Thursday, March 15, 2018

Peter Rowan: “Carter Stanley’s Eyes” (2018) CD Review

Is there anything that works better at relieving stress than good bluegrass music? Listening to bluegrass seems to make troubles become lighter, lift from our shoulders and backs and maybe even disappear in a small cloud of smoke above our heads. And I know I’m far from the being the only one who desperately needs that these days. Every morning I wake and wonder what fresh hell is brewing in Washington, D.C. Well, one musician we can rely on to help us cope is Peter Rowan, and he has a new album coming out soon, Carter Stanley’s Eyes. As you’d guess from the album’s title, there are some Carter Stanley tunes here, as well as a couple of Ralph Stanley compositions. There are also several original compositions written by Peter Rowan, though at least one of these too is connected to the Stanley Brothers. The band backing Peter Rowan on this release is made up of Blaine Sprouse on fiddle and vocals; Patrick Sauber on banjo, guitar and vocals; Tim O’Brien on guitar and vocals; Chris Henry on mandolin and vocals; Don Rigsby on mandolin and vocals; Jack Lawrence on lead guitar; Paul Knight on acoustic bass; and Jamie Oldaker on snare drum and percussion. This album follows 2017’s My Aloha! It includes liner notes written by Peter Rowan and Pete Wernick.

Peter Rowan kicks off the new album with an original tune, “Drumbeats On The Watchtower,” a song that was recorded by Ralph Stanley, who gave it this title (it was originally titled “Wild Geese Cry Again”). This is exactly what I need today – some real music played by talented musicians. There is some damn fine playing here, particularly on fiddle. By the way, Peter Rowan did previously release this song as “Wild Geese Cry Again.” It was included on his 1996 album Bluegrass Boy. That version features a completely different band, with Peter Rowan on mandolin. And Ralph Stanley did record it as “Wild Geese Cry Again,” on his 2004 album Great High Mountain. At any rate, under whichever title, it’s an excellent choice to open this album, with a fantastic vocal performance. I especially love the way he delivers these lines: “I wrote a letter to my darling/I received no reply/In the Black Hills I hear rumors/In my dreams, battle cries.”  That’s followed by “A Tiny Broken Heart,” a song written by The Louvin Brothers and Eddie Hill. This rendition by Peter Rowan has a sweet sound, particularly in the blending of voices, and it’s followed by another cover, a good version of the traditional tune “The True And Trembling Brakeman.”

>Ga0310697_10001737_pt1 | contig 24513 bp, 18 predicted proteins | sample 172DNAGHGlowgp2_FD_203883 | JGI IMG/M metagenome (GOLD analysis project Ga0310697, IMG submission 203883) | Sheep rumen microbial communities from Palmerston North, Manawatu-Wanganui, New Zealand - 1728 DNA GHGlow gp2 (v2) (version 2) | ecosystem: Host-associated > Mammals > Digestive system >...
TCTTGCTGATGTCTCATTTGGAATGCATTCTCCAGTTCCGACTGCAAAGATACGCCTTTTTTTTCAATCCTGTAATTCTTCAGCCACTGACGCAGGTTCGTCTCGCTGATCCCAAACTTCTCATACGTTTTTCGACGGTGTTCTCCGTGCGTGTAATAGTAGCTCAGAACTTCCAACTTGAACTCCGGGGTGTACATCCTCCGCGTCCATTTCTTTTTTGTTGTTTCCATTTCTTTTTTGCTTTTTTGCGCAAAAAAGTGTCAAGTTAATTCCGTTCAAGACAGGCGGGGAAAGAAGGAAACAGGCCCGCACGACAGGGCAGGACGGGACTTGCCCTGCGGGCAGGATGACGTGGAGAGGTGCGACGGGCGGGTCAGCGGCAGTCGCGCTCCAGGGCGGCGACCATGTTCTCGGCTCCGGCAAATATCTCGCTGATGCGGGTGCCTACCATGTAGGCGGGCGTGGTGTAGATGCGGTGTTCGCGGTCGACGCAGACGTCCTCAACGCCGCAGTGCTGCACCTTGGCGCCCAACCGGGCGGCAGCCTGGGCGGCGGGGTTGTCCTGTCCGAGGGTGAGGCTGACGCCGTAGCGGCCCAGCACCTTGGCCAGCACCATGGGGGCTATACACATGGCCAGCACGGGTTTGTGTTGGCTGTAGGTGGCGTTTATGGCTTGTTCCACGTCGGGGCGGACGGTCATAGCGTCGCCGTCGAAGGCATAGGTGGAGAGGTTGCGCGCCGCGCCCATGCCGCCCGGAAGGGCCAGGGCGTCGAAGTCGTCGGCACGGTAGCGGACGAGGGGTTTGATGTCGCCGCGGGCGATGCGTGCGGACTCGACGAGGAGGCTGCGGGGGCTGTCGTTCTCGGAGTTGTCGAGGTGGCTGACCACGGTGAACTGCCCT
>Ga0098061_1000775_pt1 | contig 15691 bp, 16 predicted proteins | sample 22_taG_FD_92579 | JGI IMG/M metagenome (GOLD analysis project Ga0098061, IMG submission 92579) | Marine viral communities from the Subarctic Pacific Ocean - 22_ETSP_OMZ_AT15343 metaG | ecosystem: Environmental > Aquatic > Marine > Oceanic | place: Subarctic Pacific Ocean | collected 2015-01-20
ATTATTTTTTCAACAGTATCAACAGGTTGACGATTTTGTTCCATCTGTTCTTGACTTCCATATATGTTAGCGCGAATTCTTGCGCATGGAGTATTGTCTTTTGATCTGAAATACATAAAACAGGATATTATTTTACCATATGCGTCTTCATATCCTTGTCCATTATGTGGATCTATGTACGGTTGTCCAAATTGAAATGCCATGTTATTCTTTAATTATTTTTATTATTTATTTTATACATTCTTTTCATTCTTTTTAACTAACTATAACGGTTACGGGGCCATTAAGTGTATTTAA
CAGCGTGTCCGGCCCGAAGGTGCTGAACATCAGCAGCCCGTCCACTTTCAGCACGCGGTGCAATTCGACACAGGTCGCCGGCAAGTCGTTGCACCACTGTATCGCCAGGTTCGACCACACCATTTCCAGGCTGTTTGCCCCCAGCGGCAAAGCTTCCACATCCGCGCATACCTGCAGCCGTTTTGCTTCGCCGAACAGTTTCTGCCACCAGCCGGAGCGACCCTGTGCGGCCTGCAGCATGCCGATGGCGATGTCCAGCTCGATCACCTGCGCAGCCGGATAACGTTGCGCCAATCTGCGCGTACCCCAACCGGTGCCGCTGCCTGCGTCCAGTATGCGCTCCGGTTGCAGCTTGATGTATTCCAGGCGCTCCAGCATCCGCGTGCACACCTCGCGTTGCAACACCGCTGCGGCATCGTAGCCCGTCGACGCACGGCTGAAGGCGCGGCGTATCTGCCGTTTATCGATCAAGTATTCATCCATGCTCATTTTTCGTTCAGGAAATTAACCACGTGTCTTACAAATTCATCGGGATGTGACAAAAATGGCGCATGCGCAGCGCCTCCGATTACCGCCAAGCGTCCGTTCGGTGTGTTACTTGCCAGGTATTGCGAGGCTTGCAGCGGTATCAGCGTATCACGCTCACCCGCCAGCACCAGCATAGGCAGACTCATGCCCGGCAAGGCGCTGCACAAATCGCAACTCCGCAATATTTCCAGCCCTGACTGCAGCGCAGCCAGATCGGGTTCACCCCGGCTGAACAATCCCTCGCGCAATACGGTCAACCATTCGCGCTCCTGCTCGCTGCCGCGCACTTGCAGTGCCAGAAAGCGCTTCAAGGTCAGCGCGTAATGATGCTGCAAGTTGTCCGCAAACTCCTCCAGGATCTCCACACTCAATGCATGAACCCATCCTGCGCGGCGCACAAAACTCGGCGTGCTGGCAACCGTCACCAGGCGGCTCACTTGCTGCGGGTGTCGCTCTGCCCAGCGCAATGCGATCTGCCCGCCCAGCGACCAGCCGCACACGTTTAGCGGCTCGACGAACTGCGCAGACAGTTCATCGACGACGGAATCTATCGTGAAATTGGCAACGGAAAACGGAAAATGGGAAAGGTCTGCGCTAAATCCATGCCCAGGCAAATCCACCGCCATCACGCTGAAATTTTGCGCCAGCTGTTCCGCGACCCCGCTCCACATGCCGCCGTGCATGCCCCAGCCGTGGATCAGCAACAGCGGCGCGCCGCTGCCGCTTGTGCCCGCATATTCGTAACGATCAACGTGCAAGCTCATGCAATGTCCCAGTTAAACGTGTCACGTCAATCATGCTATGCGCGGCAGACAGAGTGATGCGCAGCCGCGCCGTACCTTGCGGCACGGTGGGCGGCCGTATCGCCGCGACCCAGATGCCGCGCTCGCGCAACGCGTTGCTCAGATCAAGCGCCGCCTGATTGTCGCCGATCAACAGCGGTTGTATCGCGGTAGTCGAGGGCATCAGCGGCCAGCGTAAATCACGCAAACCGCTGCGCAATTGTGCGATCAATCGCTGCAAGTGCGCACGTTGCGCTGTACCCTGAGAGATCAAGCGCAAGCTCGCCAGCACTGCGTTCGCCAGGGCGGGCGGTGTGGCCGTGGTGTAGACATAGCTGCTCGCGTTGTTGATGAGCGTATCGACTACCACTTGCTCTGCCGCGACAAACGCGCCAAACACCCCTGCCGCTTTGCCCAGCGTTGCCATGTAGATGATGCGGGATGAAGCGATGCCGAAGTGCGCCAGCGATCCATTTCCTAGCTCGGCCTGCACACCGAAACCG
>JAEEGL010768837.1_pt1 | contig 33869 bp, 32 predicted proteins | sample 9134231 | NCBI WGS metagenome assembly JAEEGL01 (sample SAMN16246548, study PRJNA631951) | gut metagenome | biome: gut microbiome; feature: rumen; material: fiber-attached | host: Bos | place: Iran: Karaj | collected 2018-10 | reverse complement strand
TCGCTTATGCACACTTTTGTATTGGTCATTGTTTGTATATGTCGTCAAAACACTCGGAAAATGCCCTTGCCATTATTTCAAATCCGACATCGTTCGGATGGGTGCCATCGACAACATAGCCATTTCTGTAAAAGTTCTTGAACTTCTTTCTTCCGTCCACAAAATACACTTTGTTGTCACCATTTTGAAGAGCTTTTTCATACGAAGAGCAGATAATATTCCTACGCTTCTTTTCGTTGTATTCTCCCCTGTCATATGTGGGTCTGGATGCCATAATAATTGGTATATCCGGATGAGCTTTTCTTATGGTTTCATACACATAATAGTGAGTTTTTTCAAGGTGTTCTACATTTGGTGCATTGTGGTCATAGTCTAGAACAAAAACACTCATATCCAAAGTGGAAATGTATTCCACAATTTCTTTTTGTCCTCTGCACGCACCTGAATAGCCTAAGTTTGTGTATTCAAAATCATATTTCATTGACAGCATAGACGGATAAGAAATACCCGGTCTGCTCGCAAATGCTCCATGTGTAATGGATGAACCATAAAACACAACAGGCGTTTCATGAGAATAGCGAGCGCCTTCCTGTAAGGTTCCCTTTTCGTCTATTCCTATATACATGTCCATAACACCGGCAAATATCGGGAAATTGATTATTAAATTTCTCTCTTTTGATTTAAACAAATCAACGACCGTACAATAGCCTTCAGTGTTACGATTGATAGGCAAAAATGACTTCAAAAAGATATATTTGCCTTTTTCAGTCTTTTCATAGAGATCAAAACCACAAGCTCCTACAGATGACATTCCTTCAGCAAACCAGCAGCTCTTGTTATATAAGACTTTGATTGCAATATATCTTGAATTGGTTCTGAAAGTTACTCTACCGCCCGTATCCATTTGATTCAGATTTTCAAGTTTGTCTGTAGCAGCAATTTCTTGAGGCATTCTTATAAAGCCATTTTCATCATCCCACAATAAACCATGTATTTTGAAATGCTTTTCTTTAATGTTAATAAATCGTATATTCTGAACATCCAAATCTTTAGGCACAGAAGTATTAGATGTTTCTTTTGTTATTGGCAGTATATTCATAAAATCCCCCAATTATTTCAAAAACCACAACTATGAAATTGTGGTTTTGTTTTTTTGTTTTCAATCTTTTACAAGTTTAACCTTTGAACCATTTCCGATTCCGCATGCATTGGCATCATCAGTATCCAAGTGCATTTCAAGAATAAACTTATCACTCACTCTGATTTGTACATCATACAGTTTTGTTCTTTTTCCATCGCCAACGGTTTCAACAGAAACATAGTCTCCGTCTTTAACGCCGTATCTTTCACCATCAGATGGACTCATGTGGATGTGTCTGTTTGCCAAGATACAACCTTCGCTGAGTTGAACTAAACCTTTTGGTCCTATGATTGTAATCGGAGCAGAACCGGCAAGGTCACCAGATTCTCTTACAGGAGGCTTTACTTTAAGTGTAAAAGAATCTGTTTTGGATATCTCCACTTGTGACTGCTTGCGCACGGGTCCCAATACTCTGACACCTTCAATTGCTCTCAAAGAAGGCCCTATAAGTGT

The fiddle is the focus at the beginning of “The Light In Carter Stanley’s Eyes,” the album’s title track, an original song by Peter Rowan. This song tells a story about a meeting with Bill Monroe and Carter Stanley, a story delivered largely as spoken word, and featuring some wonderful humor (“And Bill Monroe introduced me to Carter Stanley and said, ‘Carter, this here is Peter Rowan. He thinks he’s a bluegrass boy’”). That’s followed by a Ralph Stanley song, “Let Me Love You One More Time,” a song recorded by The Stanley Brothers And The Clinch Mountain Boys. This one features more wonderful work on fiddle and some nice vocals. “Take My Ashes” is a beautiful and moving song written by Peter Rowan and Rex Foster. “I’ll be gone/Don’t wait for me/I’ll be gone/But I’ll never leave.”

The album’s first track written by Carter Stanley is “Too Late To Cry,” a sweet-sounding number full of love. This is such a great song, and this version is excellent. “Come take me by my trembling hand/And hold me close to you/And think of all the days gone by/The days when love was true.” This song feels true, you know?  It is certainly doing the trick today, taking me away from my worries about the world. “I know I’ve done you wrong, sweetheart/But now it’s too late to cry.” That’s followed by a fun, playful and lively rendition of “Alabama Bound.” It’s a totally enjoyable track, and is followed by a Bill Monroe song, “Can’t You Hear Me Calling,” another highlight, in part because of the vocals. I also dig the steady percussion on this version.

Peter Rowan delivers a moving and beautiful rendition of The Carter Family’s “Will You Miss Me When I’m Gone” (here simply titled “Will You Miss Me”), with the focus on the vocals, the first several lines delivered a cappella. Written by A.P. Carter, this song mixes gospel and folk sounds. And yes, this version includes the bass vocal part, “Miss me when I’m gone.” The album concludes with a couple of Stanley Brothers songs. The first, “Ridin’ On That Midnight Train,” was written by Ralph Stanley and is one of those fun and fast bluegrass songs. Even as they sing “These awful blues will follow me wherever I may go,” I feel my blues lifting, disappearing. The second is a Carter Stanley composition, “A Vision Of Mother.” Todd Pons (of Bearwallow Bluegrass Band) joins Peter Rowan on vocals for this gentle, pretty song.

CD Track List
  1. Drumbeats On The Watchtower
  2. A Tiny Broken Heart
  3. The True And Trembling Brakeman
  4. The Light In Carter Stanley’s Eyes
  5. Let Me Love You One More Time
  6. Hills Of Roane County
  7. Take My Ashes
  8. Too Late To Cry
  9. Alabama Bound
  10. Can’t You Hear Me Calling
  11. Will You Miss Me
  12. A Crown He Wore
  13. Ridin’ That Midnight Train
  14. A Vision Of Mother
Carter Stanley’s Eyes is scheduled to be released on April 20, 2018 on Rebel Records (yup, a day to light up and enjoy some bluegrass music).

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